Age-related macular degeneration, or AMD, is the leading cause of vision loss and blindness in Americans over the age of 65. Since this demographic is increasing in number, sight loss caused by AMD is a growing concern and is often not understood by those who suffer from the condition.
Age-related macular degeneration (AMD) is a disease of the retina. It is largely caused by damage to the macula, a small spot near the center of the retina, which can affect the patient’s ability to see fine details if damaged. In early, less advanced AMD, visual symptoms are generally mild and may or may not impact vision-related activities. However, advanced stages of AMD can result in severe loss of sight in the central part of the vision. End-Stage AMD is the most advanced form of the disease and the leading cause of irreversible loss of vision and legal blindness in individuals over the age of 65. This blind spot is different than the visual disturbances experienced with cataracts (clouding of the eye’s lens) and cannot be corrected with cataract surgery or eyeglasses.
Age-related macular degeneration occurs when the arteries that nourish the retina harden. Deprived of nutrients, the retinal tissues begin to weaken and die, causing sight loss. Patients may experience blurriness, grey or distorted areas, and possibly a blind spot in the center of their vision. Macular degeneration does not cause total blindness because it doesn’t affect the peripheral vision. Possible risk factors include genetics, age, diet, smoking and sunlight exposure. Regular eye exams are highly recommended to detect macular degeneration early and prevent permanent loss of vision.
There are two forms of macular degeneration: dry or non-neovascular and wet or neovascular. Neovascular refers to the growth of new blood vessels into the macula, where they should not be. The dry form of AMD is more common than the wet form; however, wet AMD usually leads to more severe vision loss.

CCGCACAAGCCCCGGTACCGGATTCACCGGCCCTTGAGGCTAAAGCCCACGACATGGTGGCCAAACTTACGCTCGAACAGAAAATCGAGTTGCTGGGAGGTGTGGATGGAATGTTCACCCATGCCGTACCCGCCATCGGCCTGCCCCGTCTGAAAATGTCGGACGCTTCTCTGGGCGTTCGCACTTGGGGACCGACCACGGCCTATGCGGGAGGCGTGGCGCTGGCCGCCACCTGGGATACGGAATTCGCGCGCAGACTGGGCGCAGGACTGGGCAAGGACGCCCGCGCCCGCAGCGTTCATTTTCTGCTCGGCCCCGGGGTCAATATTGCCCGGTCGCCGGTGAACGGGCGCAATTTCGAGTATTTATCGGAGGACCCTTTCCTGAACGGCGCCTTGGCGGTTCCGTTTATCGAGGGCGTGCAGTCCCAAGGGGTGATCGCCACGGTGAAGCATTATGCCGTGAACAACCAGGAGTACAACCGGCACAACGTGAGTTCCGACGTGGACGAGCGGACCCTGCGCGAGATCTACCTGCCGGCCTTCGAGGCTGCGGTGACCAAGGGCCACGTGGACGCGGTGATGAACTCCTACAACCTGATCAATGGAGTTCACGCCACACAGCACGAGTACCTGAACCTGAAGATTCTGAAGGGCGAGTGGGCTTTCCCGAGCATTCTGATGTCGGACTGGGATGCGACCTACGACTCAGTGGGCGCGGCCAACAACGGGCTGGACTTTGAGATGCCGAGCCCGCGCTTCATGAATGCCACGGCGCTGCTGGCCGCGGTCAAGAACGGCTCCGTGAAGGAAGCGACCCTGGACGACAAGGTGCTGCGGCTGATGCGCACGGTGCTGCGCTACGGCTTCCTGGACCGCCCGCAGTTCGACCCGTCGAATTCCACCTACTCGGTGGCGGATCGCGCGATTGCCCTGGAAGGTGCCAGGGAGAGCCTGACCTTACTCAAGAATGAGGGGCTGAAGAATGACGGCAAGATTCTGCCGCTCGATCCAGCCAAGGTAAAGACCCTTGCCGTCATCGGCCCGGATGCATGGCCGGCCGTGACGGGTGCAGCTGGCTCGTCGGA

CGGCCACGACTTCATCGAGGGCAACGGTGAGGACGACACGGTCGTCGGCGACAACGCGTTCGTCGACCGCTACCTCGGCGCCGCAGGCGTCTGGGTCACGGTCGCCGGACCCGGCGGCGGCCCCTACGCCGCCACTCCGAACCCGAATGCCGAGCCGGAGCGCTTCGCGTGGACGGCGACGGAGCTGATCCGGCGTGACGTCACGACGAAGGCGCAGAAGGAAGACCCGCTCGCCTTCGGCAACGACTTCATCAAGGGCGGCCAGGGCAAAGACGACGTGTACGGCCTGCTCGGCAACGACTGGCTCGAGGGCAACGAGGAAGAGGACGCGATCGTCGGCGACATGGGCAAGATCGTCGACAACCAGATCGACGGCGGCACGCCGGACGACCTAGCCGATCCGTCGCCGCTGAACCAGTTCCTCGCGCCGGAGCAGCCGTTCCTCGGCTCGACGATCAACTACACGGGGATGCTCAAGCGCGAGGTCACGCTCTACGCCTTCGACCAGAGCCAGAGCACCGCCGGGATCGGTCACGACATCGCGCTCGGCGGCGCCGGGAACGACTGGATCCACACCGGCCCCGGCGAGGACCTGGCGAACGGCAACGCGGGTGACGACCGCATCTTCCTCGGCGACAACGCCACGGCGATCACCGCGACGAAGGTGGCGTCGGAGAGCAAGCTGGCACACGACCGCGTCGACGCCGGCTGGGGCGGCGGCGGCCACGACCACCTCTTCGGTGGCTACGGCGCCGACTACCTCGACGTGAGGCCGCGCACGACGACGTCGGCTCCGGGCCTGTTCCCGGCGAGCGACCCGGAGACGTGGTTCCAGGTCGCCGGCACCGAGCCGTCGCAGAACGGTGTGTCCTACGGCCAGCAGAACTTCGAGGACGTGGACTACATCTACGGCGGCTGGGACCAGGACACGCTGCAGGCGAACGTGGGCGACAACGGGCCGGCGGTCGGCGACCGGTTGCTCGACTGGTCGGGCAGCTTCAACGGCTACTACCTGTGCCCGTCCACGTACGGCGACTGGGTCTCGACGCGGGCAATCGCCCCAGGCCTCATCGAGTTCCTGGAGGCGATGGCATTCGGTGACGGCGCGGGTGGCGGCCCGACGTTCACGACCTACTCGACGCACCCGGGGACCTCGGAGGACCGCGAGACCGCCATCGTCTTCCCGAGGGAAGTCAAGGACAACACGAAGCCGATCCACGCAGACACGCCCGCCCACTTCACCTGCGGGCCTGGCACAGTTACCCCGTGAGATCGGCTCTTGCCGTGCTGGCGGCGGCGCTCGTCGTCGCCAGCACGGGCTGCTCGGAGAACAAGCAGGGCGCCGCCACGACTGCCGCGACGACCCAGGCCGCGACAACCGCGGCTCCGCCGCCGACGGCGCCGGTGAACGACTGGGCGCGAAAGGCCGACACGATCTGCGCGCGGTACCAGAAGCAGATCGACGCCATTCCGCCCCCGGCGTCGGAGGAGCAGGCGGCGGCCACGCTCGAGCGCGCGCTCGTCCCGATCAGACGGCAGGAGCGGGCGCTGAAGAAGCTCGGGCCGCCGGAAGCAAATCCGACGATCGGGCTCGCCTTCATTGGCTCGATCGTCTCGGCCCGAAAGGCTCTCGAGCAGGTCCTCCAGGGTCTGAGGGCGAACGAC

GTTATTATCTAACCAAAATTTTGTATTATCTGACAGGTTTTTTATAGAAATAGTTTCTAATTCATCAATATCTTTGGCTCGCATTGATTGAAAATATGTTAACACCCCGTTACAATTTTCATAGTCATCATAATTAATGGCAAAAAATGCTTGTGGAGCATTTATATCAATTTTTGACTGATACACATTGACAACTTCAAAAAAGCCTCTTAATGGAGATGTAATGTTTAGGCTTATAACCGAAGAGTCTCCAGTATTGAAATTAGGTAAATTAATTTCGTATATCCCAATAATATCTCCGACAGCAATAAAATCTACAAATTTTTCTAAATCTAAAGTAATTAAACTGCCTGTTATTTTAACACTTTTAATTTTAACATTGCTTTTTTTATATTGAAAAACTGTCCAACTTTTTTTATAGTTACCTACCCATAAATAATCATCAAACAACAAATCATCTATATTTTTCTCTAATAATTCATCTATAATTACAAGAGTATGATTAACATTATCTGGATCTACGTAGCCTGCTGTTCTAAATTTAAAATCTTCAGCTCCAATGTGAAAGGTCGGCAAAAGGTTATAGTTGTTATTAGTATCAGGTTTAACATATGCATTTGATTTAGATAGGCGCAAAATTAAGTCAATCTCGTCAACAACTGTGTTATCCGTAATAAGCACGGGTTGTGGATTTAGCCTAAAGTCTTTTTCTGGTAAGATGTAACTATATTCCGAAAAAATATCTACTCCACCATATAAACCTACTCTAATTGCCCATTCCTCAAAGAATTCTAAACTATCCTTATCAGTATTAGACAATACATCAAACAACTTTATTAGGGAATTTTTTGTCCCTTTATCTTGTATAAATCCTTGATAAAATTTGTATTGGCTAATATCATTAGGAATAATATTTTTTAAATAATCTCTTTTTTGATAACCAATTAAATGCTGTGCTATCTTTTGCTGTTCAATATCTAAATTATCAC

Dry AMD is an early stage of the disease which can result from aging and thinning of macular tissue. Eye doctors often see pigment changes and yellow spots in the macula. These yellow spots are called drusen and are thought to be accumulations of waste material from deteriorating tissue. Gradual loss of best corrected central vision may occur with the dry form of AMD, but it is typically not as severe as the vision loss caused by wet AMD. However, early forms of dry AMD can eventually lead to late-stage geographic atrophy, which may cause severe vision loss.
In about ten percent of individuals with AMD, dry AMD progresses to the wet form, the more damaging form of the disease. New blood vessel growth under the macula leads to leakage of fluid and blood, which causes permanent damage to the retina. Once the retina becomes damaged and dies off, this can lead to blind spots in the central vision.
In the early stages of the disease process, the patient may not have any visual changes or symptoms of vision loss. The macula is the central most portion of the retina. It is the area of the retina that we use to see 20/20 vision. It is the portion of our retina that we use to look at someone’s face from across the room. As the disease process progresses, some of the more common signs and symptoms of dry AMD include the following:
Other risk factors may include:
At this time, there is no cure for end-stage AMD and no way to reverse its effects. The type of treatment for the disease depends on what stage the degeneration is in the early, dry form stage or in the more advanced, wet form stage that can lead to serious loss of vision.
Many believe that certain nutrients such as zinc, copper, lutein, zeaxanthin and vitamins C and E – can help slow down the progression of dry macular degeneration. In addition, high levels of antioxidants and zinc have shown promising results.
For the wet and more serious form of macular degeneration, treatments aimed at stopping abnormal blood vessel growth include FDA-approved drugs of Lucentis, Avastin, Eyelea and Visudyne used with Photodynamic Therapy or PDT.
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